The next step is to slice the pie with the items you have on your list.Â Name each slice of pie using all of the items. For example, one slice would be for each of your children. You might also have a slice for each pet.Â If you go to school then you need to include class time and on another slice you would put homework.Â If you do work at home that is related to your job then place that home work as another slice.
Once your time allotment pie is finished you have an interesting taste of your involvements.Â The next step is to make another pie with the slices equal to the amount of your time involvement. The object of this graph pie is to have a visual as to how you are using your time.Â Since we all have to sleep that slice will take up a major portion of our time as would eating.Â I think it will surprise you as to how much time is given to certain demands and slices.Â It is understandable that each day and each week will and can be different with the slices in constant flux. Your next step is to evaluate the results.
The final phase of this process will be to determine what is important on the list.Â You might surprise yourself as to how much time you are giving to some items and how little time you are allowing for other items. If you are having problems in one area of your life, the pie graph might illustrate that you are not giving it the time required.Â One of your children might be having problems at school and needs your help, and your time graph shows that you are not giving them the time they require.Â Because of this visual you might need to reorder the time allotment graph.
Make a new pie graph allotting a different percentage of time in certain areas.Â If there is an area that is in desperate need of time, your new graph will show it.Â Once your new graph is done, you can now work at making it a reality. This visual will be very useful when you decide to make time priority changes. If you can place colors on the different items it will make the spread sheet much clearer. It is important to realize that change is hard but very important. This is the hard part but doable. You can put this on a spread sheet then change it each week.Â Print one out for one week and see how it works.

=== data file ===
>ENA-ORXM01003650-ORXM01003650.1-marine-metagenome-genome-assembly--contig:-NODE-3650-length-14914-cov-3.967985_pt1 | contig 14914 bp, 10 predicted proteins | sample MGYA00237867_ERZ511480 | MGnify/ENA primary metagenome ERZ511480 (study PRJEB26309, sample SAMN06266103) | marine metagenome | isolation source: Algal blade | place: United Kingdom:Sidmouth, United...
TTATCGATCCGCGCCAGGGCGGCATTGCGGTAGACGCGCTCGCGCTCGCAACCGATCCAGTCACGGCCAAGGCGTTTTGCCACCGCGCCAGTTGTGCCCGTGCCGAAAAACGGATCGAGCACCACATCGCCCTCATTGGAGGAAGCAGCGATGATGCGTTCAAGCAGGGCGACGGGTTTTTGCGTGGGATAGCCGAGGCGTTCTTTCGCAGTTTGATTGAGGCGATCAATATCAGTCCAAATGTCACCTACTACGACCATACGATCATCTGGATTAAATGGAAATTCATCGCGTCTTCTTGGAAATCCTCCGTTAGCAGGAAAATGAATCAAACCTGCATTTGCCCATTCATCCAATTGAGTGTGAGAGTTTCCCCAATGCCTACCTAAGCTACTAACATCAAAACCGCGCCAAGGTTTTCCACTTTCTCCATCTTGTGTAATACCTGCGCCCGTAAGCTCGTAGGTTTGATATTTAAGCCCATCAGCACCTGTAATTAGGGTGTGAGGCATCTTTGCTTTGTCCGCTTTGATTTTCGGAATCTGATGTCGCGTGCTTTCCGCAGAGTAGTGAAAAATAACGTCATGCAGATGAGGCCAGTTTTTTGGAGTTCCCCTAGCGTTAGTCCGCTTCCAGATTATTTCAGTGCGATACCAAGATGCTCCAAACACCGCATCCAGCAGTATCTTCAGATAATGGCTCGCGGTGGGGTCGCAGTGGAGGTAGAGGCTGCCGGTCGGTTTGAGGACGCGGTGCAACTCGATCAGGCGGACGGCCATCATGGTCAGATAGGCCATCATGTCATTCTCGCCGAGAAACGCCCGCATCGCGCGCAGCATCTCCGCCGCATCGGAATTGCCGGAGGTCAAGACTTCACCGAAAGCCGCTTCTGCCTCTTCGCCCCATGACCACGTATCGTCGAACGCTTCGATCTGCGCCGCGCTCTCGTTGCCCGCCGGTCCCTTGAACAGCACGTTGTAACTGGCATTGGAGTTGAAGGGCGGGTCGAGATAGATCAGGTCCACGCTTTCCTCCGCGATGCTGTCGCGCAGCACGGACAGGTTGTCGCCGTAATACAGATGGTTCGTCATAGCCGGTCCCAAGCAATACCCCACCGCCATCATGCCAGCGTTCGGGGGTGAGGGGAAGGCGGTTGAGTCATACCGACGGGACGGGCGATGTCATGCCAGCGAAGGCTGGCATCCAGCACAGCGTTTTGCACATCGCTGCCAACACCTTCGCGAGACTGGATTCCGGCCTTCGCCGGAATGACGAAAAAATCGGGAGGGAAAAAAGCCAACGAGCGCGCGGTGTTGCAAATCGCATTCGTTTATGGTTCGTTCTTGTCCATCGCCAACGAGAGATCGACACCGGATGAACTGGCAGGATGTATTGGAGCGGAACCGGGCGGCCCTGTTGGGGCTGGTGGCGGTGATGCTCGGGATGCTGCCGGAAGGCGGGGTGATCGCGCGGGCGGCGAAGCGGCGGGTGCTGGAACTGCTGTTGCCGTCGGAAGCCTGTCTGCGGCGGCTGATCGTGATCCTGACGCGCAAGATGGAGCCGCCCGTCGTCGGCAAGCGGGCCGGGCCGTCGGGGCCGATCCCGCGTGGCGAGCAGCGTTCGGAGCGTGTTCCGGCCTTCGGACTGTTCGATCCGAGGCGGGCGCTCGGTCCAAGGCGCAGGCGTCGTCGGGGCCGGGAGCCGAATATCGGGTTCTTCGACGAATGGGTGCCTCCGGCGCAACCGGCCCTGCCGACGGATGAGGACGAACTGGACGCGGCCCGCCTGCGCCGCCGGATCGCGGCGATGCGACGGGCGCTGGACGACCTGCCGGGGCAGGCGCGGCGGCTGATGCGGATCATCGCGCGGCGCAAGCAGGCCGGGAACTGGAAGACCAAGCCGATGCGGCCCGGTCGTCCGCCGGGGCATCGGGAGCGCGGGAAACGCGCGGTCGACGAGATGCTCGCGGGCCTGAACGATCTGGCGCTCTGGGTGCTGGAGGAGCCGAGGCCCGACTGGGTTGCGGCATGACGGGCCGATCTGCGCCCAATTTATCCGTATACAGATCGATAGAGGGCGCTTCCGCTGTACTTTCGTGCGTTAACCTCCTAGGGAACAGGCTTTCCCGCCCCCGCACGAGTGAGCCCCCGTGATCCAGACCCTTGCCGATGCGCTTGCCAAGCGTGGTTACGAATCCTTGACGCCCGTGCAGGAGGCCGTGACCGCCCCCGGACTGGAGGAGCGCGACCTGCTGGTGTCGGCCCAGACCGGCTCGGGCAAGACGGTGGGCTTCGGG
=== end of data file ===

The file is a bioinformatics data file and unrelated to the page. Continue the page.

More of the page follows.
When you retire or change jobs the pie graph will have to be reworked and redrawn to fit the new demands. When retirement arrives there will be a larger segment of time available for other items on the list.Â We all know that change is scary but with the help of a pie graph the mystery is not so intimidating.
If you really want to get instant feedback on your pie graph, share it with your family and business associates allowing them to give input on areas that they feel you might need to spend more or less time on. They can also make a pie graph to see how their time is managed. It will be interesting for both of you to be involved in the selection process.
These articles will help the retiree define the commitments and prepare for the next individual steps.Â Each person needs to be their own “Rainman.” You need to be seeking out ways to improve your situation.Â This improvement can take many forms: health, wealth, communication, self knowledge, and goals for the next season of life.
In the first article we evaluated the possible changes that will come with retirement or a sudden job change. Â Now we have examined how to use your time productively. The final article will center on specific steps involved in becoming an Administrative Determinate using this knowledge.